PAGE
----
Indiana Regional Medical Center is among six independent hospitals in medium-to-small markets that will participate in a new project aimed at reducing the number of “avoidable” patient readmissions.
The hospitals were recruited by the Pittsburgh Regional Health Initiative (PRHI) to participate in the Primary Care Resource Center (PCRC) Project, funded by a Health Care Innovation Award from the Center for Medicare and Medicaid Innovation.
In addition to IRMC, the other five hospital partners in the PCRC Project are Butler Memorial Hospital, Butler; Conemaugh Memorial Medical Center, Johnstown; Sharon Regional Health System Main Hospital, Sharon; Uniontown Hospital, Uniontown; and Wheeling Hospital, Wheeling, W.Va.
“IRMC is excited to be part of this Center for Medicare and Medicaid Innovation grant,” said Cindy Virgil, IRMC’s senior vice president of patient services. “Our partnership with PRHI and other community hospitals will assist us in our core value of patient centered care by improving the care and health of our patients with chronic health problems.”
Under the Patient Protection and Affordable Care Act of October 2012 (also known as “Obamacare”), Medicare payments that would otherwise be made to hospitals will be reduced by specified percentages to account for excess preventable hospital admissions. In other words, Virgil said, Medicare is penalizing hospitals financially for readmission rates that the Medicare system considers to be higher than acceptable.
Receiving less than full Medicare reimbursements is of particular concern to the regional community hospitals in western Pennsylvania and West Virginia, which serve an unusually high density of Medicare recipients. Additionally, most community hospitals are the principal health care facility for their county, as well as the leading employer in their communities, making their economic vitality of paramount importance.
According to IRMC, for community hospitals to remain viable, they now have to play a key role in reducing demand for acute care services, which requires a tremendous shift in thinking and behavior. The PCRC Project will help the six community hospitals experiment with a new model of care and will bring to the hospitals state-of-the-art primary care support for reducing preventable admissions and readmissions.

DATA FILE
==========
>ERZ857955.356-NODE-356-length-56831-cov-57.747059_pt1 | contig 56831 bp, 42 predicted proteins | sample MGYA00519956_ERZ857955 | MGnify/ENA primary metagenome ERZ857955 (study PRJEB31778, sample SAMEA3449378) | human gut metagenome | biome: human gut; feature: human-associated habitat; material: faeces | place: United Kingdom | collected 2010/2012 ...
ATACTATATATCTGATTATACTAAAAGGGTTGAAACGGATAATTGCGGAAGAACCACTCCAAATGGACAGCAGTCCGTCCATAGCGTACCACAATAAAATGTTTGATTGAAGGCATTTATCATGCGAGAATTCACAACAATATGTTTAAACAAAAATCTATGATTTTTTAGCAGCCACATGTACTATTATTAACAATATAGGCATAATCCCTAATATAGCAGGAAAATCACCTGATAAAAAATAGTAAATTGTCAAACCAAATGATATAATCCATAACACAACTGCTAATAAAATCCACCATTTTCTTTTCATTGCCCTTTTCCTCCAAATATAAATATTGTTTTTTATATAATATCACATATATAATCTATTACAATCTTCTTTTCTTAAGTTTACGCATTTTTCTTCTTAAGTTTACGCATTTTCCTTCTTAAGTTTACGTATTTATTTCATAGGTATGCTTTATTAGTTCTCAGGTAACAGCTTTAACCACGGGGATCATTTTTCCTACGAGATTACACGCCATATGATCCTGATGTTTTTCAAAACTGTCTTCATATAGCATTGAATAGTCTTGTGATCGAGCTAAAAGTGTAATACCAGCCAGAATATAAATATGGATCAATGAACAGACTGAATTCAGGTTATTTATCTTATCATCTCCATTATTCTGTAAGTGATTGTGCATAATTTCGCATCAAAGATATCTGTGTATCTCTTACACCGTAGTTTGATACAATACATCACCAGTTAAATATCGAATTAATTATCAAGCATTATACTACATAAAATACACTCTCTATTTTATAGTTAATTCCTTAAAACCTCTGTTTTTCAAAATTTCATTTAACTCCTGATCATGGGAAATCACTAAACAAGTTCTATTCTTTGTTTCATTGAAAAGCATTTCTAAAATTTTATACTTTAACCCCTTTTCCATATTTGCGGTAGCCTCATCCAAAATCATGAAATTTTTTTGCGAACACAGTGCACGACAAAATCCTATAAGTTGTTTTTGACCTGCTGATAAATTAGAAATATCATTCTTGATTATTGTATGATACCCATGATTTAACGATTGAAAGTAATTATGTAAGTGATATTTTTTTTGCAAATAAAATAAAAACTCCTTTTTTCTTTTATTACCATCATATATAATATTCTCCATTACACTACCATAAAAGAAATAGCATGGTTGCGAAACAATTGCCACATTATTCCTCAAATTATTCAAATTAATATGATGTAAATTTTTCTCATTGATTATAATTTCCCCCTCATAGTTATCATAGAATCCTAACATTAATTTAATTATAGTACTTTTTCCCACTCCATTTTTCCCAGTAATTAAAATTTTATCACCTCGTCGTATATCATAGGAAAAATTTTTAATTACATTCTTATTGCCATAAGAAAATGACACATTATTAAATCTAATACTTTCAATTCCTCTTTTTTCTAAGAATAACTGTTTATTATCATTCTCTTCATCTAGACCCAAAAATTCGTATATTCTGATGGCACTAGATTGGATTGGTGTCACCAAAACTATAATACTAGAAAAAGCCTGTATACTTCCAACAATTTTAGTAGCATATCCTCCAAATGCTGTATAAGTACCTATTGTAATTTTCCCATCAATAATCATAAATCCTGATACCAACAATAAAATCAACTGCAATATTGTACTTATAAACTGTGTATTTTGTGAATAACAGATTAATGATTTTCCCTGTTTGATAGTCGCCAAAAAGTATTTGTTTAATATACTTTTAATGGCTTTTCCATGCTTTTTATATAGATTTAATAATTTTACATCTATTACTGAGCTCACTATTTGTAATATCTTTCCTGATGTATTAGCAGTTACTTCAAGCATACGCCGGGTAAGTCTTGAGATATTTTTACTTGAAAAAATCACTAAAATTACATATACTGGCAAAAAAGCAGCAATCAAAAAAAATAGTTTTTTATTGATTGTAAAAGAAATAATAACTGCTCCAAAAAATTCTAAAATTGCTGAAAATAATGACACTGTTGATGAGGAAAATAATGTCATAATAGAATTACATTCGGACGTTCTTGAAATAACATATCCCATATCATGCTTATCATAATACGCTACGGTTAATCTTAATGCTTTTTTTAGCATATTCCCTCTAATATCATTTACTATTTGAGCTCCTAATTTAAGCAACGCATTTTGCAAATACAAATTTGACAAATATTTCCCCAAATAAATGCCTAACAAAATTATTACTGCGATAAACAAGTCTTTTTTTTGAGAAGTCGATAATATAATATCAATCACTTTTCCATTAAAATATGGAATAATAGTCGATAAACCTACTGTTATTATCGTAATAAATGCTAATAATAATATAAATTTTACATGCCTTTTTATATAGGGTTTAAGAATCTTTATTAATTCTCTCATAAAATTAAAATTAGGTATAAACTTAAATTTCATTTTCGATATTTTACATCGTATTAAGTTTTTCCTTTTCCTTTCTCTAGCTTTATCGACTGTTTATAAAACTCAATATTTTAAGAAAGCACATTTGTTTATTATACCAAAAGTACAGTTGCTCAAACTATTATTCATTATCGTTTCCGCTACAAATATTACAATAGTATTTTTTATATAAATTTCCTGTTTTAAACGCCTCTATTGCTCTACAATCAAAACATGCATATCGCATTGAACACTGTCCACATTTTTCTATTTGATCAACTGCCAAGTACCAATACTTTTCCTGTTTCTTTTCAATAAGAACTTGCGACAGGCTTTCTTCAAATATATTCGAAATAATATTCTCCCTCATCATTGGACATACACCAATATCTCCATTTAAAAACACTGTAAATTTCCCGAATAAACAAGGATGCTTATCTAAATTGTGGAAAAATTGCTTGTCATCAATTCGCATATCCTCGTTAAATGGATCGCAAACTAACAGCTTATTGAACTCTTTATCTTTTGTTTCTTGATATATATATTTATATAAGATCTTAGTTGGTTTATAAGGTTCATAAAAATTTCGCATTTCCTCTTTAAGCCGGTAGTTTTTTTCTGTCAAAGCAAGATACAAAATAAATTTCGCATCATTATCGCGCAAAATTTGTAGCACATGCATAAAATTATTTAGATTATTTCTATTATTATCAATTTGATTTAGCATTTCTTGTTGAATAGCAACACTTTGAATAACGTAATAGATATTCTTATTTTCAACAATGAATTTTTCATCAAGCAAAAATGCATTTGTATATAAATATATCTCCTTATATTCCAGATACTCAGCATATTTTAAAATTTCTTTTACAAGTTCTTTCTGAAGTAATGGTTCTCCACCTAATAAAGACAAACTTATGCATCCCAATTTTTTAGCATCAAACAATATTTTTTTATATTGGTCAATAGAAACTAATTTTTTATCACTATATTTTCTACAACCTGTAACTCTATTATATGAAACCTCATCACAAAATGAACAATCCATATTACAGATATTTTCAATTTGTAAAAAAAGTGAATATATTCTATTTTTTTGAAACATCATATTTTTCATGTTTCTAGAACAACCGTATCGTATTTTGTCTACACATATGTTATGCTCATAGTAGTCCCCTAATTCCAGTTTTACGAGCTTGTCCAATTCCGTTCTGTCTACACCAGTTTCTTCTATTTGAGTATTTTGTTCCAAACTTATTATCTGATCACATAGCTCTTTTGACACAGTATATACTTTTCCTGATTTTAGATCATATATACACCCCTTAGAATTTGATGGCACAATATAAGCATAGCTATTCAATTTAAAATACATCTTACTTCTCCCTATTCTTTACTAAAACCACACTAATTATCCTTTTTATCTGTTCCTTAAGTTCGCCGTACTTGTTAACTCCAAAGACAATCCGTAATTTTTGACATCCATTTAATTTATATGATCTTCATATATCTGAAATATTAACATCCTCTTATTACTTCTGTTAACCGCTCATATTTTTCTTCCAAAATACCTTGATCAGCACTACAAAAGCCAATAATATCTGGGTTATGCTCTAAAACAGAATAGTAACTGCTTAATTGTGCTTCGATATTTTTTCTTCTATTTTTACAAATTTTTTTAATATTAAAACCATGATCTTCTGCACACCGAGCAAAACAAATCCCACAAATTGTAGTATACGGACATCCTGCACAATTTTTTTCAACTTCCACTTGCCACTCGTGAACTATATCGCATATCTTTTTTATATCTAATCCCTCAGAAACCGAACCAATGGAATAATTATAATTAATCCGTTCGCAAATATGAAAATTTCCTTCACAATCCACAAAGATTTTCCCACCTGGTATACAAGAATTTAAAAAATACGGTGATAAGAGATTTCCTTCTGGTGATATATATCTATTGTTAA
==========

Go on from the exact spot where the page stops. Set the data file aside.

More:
The overarching goal of the PCRC Project is to slow, stop, or reverse chronic disease progression for patients with chronic obstructive pulmonary disease, congestive heart failure or coronary artery disease, shifting the locus of care from inpatient to outpatient and home settings.
Virgil said the steps to improve care and help patients take better care of themselves will include improved education, instruction in taking medications correctly and nutritional counseling.
Better care will result in both better health and in lower costs — an estimated $40 million-plus to the Medicare program alone — over the term of the grant.
The prototype of the PCRC model was established at Monongahela Valley Hospital during 2011-12. All protocols, pathways, electronic health record configurations, job functions, training strategies and data collection methods to be used in the PCRC Project were piloted within the prototype.
The Monongahela Valley Hospital PCRC opened to clinical activity on July 1, 2012, with an initial focus on chronic obstructive pulmonary disease admissions. Initial outcomes were dramatic: By the second quarter of operations (the fourth quarter of 2012), Monongahela Valley Hospital had 47 percent fewer all-cause readmissions within 30 days than in the comparable quarter in 2011.
Through collaboration of host hospital communities and PRHI experts, pathways and protocols piloted within Monongahela Valley Hospital will be customized for each hospital partner and best practices will be shared between hospitals in the partnership through a hospital-wide educational plan.